Beautiful Inside and Out

The perfect cake . . .  or is it?

A friend recently celebrated her first wedding anniversary. Following tradition, she and her husband had frozen the top layer of their wedding cake to eat on their anniversary. They pulled the cake out of the freezer and admired the beautiful swirls of frosting preserved in perfection.

But when they cut into the cake, the interior was green instead of snowy white. Something had gone wrong over the last year, and the cake was ruined. It appeared perfect on the outside, but in reality was imperfect on the inside.

[Tweet “The perfect, beautiful outside doesn’t make us perfect.”]

Most of us are like that cake in some form or fashion. We think the outside is what is important. Some of us spend a lot of time focused on how we look to others, but refuse to acknowledge the hurt and pain inside. Some of us pretend everything’s good, not letting people look past our outer layer of perfection. Some of us might put forward a good front, but we feel like the inside of that cake: ruined and unworthy.

We often take this fractured way of seeing ourselves into our relationships. Some of us shy away from closeness, even with Jesus, because we are afraid of what is on our inside. We think, “If people knew I _____, they’d never speak to me again.” We are afraid to deepen our relationship with God because we ask ourselves, “How can Jesus love me when I ______?”


The perfect beautiful outside does not make us perfect.

The good news is we don’t have to be perfect inside or out.

Let’s take a look at King David, the person God called a “man after his own heart.” Maybe you’ve heard stories about him. Maybe you haven’t. Here’s a partial bio for this famous king of Israel:

  • David disobeyed God, which resulted in a plague that killed 70,000 people. (2 Sam 24:10-15)
  • David had numerous wives, one of whom hated him, in part because she felt abandoned by him.
  • Even with all those wives, David committed the indiscretion for which he is famous. Basically, David played hooky from the war, lusted after pretty young Bathsheba, got her pregnant, tried and failed to cover it up, and then killed Bathsheba’s husband.
  • David also ignored his children to the point that he did nothing when his son Amnon sexually assaulted a half-sister named Tamar. In retaliation, David’s son Absalom murdered his brother Amnon and then usurped David’s throne.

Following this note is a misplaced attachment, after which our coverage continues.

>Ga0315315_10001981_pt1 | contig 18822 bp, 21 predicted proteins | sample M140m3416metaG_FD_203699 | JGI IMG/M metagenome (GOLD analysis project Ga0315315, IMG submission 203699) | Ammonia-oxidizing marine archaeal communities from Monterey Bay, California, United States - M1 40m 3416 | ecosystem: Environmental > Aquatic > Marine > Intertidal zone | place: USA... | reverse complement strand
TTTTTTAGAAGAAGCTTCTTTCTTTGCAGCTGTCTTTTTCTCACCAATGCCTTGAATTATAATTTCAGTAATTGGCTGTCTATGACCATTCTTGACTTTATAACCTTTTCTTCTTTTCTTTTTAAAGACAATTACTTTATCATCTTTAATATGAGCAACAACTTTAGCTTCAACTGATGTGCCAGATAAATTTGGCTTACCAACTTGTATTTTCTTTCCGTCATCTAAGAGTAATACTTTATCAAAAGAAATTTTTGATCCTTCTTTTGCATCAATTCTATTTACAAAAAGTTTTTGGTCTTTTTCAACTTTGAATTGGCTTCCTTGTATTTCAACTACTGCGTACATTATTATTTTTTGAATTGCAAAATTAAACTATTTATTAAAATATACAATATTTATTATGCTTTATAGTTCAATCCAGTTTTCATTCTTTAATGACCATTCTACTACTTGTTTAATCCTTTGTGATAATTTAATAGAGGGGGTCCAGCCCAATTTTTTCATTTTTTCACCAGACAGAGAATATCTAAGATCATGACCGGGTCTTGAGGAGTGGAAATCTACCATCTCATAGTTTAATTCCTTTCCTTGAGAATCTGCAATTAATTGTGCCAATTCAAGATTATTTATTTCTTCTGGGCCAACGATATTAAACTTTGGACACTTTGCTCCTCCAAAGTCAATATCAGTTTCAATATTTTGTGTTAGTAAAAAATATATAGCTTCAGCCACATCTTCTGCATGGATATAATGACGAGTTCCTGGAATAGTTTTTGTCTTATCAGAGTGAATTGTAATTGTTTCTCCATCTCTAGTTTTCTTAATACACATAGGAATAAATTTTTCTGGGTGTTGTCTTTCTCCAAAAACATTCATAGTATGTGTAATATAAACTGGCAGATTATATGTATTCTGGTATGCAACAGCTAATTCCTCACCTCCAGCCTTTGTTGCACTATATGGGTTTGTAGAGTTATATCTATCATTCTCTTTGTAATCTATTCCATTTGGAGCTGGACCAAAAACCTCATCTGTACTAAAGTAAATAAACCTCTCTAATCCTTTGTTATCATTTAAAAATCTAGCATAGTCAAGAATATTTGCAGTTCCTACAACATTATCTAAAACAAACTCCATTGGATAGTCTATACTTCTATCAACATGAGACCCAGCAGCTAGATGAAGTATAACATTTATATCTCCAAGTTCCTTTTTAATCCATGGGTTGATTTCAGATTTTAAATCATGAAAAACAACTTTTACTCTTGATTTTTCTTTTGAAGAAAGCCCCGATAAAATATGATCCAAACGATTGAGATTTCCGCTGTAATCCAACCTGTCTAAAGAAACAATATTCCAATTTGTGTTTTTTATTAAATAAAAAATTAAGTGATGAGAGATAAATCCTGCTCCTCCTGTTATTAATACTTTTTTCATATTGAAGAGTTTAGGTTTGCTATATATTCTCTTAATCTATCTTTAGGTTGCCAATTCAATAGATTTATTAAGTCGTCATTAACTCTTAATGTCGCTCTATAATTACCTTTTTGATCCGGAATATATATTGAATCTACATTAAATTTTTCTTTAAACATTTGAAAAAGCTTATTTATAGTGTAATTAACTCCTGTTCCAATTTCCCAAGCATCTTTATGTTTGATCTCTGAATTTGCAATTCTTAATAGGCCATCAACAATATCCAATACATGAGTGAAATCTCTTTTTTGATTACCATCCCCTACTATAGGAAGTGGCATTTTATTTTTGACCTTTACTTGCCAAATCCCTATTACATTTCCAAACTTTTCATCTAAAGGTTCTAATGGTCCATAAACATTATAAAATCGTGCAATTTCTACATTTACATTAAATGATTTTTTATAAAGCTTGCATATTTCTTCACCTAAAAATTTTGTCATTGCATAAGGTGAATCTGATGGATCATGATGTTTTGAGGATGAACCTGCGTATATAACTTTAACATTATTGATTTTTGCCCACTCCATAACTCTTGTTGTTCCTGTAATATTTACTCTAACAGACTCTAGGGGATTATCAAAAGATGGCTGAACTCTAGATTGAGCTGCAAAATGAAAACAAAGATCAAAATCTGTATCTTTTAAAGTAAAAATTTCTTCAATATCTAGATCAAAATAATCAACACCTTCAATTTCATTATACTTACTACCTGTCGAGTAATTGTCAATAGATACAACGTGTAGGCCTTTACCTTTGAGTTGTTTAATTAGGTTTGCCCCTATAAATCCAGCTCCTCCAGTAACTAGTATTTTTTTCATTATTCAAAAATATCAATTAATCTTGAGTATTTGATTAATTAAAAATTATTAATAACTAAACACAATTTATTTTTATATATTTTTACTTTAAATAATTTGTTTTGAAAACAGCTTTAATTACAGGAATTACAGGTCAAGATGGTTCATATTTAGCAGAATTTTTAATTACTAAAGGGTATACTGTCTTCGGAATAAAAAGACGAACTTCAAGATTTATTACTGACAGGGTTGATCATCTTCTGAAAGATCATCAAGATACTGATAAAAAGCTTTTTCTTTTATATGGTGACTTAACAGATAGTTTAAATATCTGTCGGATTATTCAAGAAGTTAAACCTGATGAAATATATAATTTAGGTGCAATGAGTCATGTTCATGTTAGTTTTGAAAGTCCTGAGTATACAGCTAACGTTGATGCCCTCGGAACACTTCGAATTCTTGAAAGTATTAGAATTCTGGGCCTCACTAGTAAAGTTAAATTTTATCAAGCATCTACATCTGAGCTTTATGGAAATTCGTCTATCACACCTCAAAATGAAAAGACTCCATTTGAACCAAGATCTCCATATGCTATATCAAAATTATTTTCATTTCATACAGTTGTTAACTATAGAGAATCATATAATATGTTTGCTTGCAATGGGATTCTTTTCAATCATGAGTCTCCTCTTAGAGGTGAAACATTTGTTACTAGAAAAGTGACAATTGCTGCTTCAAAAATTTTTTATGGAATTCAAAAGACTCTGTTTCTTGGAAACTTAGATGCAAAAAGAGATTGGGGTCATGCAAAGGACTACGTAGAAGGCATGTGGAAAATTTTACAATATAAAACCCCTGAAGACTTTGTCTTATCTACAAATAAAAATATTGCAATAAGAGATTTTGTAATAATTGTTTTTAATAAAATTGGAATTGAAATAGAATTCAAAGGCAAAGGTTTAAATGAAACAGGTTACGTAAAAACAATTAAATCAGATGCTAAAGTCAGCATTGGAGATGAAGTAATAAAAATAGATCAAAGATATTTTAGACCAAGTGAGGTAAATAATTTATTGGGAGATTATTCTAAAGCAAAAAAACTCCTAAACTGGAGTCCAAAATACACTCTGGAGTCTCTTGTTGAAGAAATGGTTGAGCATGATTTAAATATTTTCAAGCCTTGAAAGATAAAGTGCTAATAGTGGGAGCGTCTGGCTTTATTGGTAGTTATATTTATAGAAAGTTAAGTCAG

The thing about David and his heart . . .

David was like that cake. He looked kingly on the outside, but inside he was just as broken as the rest of us.

But David understood repentance. When confronted with his sin and the darkness inside him, he owned his mistakes and turned back to God. He didn’t make excuses for his actions. Once he was on the mat, David surrendered to God. Furthermore, David didn’t wallow. He contemplated and confronted his sins. He grieved his mistakes. Psalm 51 details David’s struggle with sin and his heartfelt conclusion, “God, You will not despise a broken and humbled heart” (Psalm 51:17).

Yet, in his grief, David didn’t obsess over his issues or believe he was ruined forever. He trusted God to forgive him. He joyfully accepted God’s amazing grace. He acknowledged his moldy insides and trusted God for something better–redemption.

That same grace is offered to us. On the cross as Jesus died, he declared, “It is finished.” He used an accounting term meaning the debt was paid in full. The debt to which he referred was our sin, our mistakes. On the cross, God’s grace covered all our moldy spots. We don’t have to hide from God in shame. We don’t have to fear the mistakes we make. We don’t have to feel constant anxiety about our imperfections. And we don’t have to earn our way into God’s good graces.

We can have peace and know that God sees us as beautiful inside and out, moldy spots and all, not because of what we’ve done, but because of what He did.


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